Surgical Management of Terminal Basilar and Posterior Cerebral Artery Aneurysms

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Chapter 76 Surgical Management of Terminal Basilar and Posterior Cerebral Artery Aneurysms

Background

In the early 1940s, following surgery for a posterior fossa aneurysm that ultimately took the life of the patient, Walter Dandy stated, “I know of no successful outcome from operative attack upon an aneurysm of the posterior cranial fossa, but for those upon the vertebral and posterior inferior cerebellar arteries, which afford good exposure, cures will certainly come in time.”1

As time passed, Dandy’s prediction came to fruition. Neurosurgeons overcame the obstacles that once challenged great surgeons who operated on posterior fossa aneurysms. Over the past several decades, outcomes in the surgical treatment of posterior circulation aneurysms have steadily improved. This success has been largely due to the development of the field of microsurgery with the advent of the surgical microscope and microinstruments. Success is also attributed to the numerous adjuncts to microsurgery, such as advances in neuroanesthesia and brain protection, modern aneurysm clips, intraoperative imaging, bypass techniques, skull base surgery, and specialty training of individuals allowing them to concentrate on cerebrovascular disease. Posterior circulation aneurysms, including those of the basilar apex (BA), have been among the most challenging to treat. Surgery in this area is especially treacherous due to the deep location, as well as the close proximity of perforators to the brain stem. Basilar tip aneurysms are also less frequently encountered than aneurysms of the anterior circulation, making it more difficult to master the nuances of their surgical treatment. The reduced exposure to basilar aneurysms has been exacerbated by the increasing utilization of endovascular therapy over the past decade.

The first description of a basilar aneurysm dates back to 1779, when Morgagni presented a case of an aneurysm involving the basilar artery and both posterior cerebral arteries (PCAs).2 Little progress was made concerning the identification and treatment of posterior circulation aneurysms until the mid-20th century. In 1954, Herbert Olivecrona was the first surgeon to describe clipping of a basilar artery aneurysm through a subtemporal approach.3 It was during this time that Charles Drake emerged as a pioneer in the surgical management of basilar tip aneurysms. In 1959, he presented his experience with four patients presenting with a subarachnoid hemorrhage (SAH) from basilar bifurcation aneurysms at the American Academy of Neurological Surgeons in Pebble Beach, CA.4 Although two of his patients succumbed to complications due to their initial hemorrhage, his case description laid the groundwork for standards of BA aneurysm treatment. Review of the literature over 2 decades prior to the publication of Drake’s paper had identified 38 cases of aneurysms involving the vertebrobasilar (VB) circulation. Following Drake’s publication, a plethora of literature were published concerning the treatment and outcome of basilar aneurysms. Kenneth Jamieson reviewed his operative experience of 19 patients with VB aneurysms.5 Only four of those patients made sufficient recovery to return to work. As Drake’s experience with basilar aneurysms grew, his results also improved in parallel.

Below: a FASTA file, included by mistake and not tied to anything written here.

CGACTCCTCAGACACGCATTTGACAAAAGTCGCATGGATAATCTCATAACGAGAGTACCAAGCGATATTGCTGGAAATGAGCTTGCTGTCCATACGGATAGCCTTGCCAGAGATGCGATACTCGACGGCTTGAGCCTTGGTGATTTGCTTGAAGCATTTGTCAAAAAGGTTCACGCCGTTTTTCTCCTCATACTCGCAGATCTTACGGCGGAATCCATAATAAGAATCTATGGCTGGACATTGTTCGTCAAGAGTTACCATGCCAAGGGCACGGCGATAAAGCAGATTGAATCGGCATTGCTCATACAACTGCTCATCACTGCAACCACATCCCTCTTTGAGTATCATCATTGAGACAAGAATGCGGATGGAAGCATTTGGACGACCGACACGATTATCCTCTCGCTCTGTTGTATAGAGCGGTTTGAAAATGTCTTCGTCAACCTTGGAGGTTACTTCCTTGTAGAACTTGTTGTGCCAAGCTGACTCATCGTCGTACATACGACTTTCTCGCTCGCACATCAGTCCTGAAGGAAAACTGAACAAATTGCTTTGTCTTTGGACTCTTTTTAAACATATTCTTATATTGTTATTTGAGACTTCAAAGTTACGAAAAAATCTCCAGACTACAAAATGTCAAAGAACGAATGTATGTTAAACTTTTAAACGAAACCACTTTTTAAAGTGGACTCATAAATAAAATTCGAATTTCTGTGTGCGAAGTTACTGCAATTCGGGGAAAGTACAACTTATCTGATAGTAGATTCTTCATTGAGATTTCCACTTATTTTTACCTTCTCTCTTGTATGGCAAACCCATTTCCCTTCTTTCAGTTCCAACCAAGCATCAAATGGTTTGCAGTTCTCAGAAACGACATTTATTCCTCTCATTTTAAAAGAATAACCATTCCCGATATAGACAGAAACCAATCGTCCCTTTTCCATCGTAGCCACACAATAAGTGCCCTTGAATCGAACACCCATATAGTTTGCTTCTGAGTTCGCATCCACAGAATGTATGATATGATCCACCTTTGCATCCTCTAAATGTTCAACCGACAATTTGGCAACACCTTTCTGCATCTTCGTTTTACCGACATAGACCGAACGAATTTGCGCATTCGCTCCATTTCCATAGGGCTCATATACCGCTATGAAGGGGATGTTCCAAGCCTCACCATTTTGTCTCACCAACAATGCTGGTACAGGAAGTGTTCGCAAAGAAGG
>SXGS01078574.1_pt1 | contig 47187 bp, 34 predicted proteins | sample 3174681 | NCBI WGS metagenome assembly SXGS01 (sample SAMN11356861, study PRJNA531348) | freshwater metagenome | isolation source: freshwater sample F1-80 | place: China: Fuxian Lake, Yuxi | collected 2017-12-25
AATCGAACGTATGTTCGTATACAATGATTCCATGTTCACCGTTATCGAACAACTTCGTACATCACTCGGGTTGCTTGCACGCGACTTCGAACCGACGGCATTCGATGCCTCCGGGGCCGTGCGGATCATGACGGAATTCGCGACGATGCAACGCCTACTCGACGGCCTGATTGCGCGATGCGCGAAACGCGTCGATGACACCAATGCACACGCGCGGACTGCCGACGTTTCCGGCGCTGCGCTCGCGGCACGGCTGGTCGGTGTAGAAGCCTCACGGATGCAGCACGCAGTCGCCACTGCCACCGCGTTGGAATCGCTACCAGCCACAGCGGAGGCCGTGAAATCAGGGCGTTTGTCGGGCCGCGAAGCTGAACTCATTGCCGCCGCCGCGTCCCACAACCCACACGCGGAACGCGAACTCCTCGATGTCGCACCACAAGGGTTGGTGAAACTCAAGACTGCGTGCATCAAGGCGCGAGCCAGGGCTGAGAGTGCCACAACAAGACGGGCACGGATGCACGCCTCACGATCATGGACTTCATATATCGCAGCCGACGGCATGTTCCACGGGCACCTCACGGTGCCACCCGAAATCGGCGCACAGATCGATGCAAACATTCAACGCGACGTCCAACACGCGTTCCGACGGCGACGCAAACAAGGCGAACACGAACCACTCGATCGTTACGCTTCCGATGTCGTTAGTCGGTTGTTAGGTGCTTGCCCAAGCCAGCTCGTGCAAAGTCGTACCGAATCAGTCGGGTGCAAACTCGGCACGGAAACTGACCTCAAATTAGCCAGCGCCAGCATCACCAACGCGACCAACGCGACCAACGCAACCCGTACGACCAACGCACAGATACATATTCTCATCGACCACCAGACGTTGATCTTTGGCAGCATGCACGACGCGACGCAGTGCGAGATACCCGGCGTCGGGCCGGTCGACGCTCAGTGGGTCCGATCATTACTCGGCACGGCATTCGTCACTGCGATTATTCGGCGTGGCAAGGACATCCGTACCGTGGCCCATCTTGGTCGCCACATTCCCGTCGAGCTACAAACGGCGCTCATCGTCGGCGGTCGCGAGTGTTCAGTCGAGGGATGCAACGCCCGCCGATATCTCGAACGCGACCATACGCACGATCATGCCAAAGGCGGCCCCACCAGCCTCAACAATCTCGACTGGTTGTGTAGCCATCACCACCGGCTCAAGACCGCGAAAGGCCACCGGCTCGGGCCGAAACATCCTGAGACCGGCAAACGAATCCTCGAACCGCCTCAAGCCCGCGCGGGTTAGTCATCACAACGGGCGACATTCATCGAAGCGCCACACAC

Part of his success was also attributable to advances in microinstruments and microsurgical technique, including the use of the surgical microscope. Ultimately, these factors culminated in improved surgical outcome for Drake’s patients harboring BA aneurysms. In a 1968 report, Drake described his experience after treating 17 basilar artery aneurysms with only one fatality.6 One year later, Drake presented a review of 43 operative cases involving the VB circulation with 70% of patients attaining “satisfactory outcome.”7 As part of his legacy, Drake published his 25 years of experience treating 1767 aneurysms of the VB system 2 years prior to his death in 1998.8 The vast majority of these patients (1286) harbored aneurysms at the basilar bifurcation or PCAs. Drake reported excellent outcomes in 70% to 80% of his patients who initially presented with a good-grade SAH and those who harbored nongiant BA aneurysms. Drake’s 1996 chapter continues to be the standard that other series involving basilar artery aneurysms are judged against.

The approach to posterior circulation aneurysms has been significantly affected since the introduction of Guglielmi detachable coils (GDCs) in 1991. In the current era of minimally invasive procedures, the treatment of VB circulation aneurysms is different from what was encountered by Drake and his colleagues.

Neuroanesthesia

Improvements in the field of neuroanesthesia have allowed neurosurgeons to more safely attack aneurysm in the BA region. Our patients undergo a thorough preoperative evaluation by the anesthesiology team that includes review of the patients’ relevant medical history, as well as their general surgical risk factors. Most patients receive anxiolytic medications (e.g., benzodiazepines) prior to transport into the operating room. The patient may also receive light opioid sedation before insertion of a radial arterial line (many patients also receive a central venous catheter). After placement of standard monitors (pulse oximeters, electrocardiogram leads, noninvasive blood pressure cuff, and temperature probe), induction of anesthesia is performed. An intravenous anesthetic agent such as propofol or thiopental is typically administered, along with opioids and intravenous lidocaine, to blunt the hemodynamic response to intubation.